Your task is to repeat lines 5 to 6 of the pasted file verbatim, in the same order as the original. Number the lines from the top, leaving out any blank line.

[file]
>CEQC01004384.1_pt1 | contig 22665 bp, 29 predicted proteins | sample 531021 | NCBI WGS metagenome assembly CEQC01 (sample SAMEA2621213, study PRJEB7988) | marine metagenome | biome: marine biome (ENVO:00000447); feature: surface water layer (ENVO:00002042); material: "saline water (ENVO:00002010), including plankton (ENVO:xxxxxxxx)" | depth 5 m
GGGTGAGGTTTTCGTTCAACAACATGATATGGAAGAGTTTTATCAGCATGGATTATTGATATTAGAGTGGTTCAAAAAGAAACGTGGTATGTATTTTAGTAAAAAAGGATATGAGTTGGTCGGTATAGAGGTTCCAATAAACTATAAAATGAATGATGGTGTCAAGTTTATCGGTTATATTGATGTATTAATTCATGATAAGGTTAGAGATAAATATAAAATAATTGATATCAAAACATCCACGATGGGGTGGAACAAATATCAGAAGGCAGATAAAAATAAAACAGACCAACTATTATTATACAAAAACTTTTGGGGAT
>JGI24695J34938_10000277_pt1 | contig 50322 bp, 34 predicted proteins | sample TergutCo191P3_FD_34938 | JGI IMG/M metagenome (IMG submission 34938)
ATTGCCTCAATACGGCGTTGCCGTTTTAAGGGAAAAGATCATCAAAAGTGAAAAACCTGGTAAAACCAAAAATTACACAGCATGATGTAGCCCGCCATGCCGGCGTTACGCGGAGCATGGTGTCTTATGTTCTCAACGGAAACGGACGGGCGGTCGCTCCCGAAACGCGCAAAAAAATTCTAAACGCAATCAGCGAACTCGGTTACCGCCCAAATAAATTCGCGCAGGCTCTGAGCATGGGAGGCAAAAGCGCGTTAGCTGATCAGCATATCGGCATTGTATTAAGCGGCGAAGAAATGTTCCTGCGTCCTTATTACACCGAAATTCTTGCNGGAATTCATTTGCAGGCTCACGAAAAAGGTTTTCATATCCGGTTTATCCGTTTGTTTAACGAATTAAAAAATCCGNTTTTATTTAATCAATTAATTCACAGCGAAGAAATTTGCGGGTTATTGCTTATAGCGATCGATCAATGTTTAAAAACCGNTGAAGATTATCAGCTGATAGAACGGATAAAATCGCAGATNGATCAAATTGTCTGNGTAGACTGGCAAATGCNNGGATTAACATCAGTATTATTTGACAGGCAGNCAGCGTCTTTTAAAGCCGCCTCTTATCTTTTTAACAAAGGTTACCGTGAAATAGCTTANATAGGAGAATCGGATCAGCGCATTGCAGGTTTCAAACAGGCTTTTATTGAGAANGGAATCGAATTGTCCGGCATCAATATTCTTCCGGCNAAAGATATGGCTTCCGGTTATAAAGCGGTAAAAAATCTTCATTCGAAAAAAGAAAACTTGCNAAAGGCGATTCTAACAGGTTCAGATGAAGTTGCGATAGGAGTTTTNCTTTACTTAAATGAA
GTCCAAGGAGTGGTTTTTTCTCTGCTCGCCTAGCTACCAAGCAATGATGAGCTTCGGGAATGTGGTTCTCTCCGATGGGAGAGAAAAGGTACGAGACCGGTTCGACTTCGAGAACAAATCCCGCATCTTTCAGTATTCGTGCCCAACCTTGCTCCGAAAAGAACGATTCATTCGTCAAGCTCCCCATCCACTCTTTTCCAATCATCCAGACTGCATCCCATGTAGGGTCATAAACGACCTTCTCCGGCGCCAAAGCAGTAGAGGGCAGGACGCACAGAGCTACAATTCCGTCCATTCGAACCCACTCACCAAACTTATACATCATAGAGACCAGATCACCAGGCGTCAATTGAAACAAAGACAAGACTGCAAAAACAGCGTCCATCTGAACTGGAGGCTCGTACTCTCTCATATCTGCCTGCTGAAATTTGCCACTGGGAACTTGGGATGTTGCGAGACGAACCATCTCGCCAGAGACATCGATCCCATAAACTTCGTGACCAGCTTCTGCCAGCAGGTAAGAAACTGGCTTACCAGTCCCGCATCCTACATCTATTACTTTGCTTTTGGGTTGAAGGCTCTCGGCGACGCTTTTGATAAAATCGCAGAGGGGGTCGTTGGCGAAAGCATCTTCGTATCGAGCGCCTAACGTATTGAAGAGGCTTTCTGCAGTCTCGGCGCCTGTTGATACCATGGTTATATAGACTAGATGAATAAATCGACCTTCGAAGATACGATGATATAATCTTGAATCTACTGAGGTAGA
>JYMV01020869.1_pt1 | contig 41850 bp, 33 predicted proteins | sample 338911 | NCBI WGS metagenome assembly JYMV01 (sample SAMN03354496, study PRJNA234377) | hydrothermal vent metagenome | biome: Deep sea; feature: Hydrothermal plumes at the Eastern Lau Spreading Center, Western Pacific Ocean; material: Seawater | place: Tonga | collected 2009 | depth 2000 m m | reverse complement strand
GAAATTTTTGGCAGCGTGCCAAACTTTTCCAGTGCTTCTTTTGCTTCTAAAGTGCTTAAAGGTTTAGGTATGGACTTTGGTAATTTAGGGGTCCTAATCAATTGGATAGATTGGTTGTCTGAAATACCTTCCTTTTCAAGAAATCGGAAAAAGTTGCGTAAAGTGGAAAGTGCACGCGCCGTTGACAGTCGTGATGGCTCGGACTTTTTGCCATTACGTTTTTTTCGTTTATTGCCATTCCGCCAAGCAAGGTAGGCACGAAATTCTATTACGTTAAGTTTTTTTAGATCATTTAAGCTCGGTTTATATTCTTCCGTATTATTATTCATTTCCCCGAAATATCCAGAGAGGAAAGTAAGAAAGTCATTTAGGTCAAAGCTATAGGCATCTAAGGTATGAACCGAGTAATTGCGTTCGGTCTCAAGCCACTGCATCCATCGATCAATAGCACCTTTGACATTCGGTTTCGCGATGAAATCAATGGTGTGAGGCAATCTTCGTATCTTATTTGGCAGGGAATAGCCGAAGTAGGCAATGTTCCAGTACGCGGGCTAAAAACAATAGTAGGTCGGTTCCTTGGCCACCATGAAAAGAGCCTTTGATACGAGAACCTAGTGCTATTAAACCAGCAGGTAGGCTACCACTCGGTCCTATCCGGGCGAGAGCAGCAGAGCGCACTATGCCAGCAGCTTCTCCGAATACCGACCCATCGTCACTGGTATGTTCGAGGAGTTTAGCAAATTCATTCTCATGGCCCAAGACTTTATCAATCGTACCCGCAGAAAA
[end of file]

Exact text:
GTCCAAGGAGTGGTTTTTTCTCTGCTCGCCTAGCTACCAAGCAATGATGAGCTTCGGGAATGTGGTTCTCTCCGATGGGAGAGAAAAGGTACGAGACCGGTTCGACTTCGAGAACAAATCCCGCATCTTTCAGTATTCGTGCCCAACCTTGCTCCGAAAAGAACGATTCATTCGTCAAGCTCCCCATCCACTCTTTTCCAATCATCCAGACTGCATCCCATGTAGGGTCATAAACGACCTTCTCCGGCGCCAAAGCAGTAGAGGGCAGGACGCACAGAGCTACAATTCCGTCCATTCGAACCCACTCACCAAACTTATACATCATAGAGACCAGATCACCAGGCGTCAATTGAAACAAAGACAAGACTGCAAAAACAGCGTCCATCTGAACTGGAGGCTCGTACTCTCTCATATCTGCCTGCTGAAATTTGCCACTGGGAACTTGGGATGTTGCGAGACGAACCATCTCGCCAGAGACATCGATCCCATAAACTTCGTGACCAGCTTCTGCCAGCAGGTAAGAAACTGGCTTACCAGTCCCGCATCCTACATCTATTACTTTGCTTTTGGGTTGAAGGCTCTCGGCGACGCTTTTGATAAAATCGCAGAGGGGGTCGTTGGCGAAAGCATCTTCGTATCGAGCGCCTAACGTATTGAAGAGGCTTTCTGCAGTCTCGGCGCCTGTTGATACCATGGTTATATAGACTAGATGAATAAATCGACCTTCGAAGATACGATGATATAATCTTGAATCTACTGAGGTAGA
>JYMV01020869.1_pt1 | contig 41850 bp, 33 predicted proteins | sample 338911 | NCBI WGS metagenome assembly JYMV01 (sample SAMN03354496, study PRJNA234377) | hydrothermal vent metagenome | biome: Deep sea; feature: Hydrothermal plumes at the Eastern Lau Spreading Center, Western Pacific Ocean; material: Seawater | place: Tonga | collected 2009 | depth 2000 m m | reverse complement strand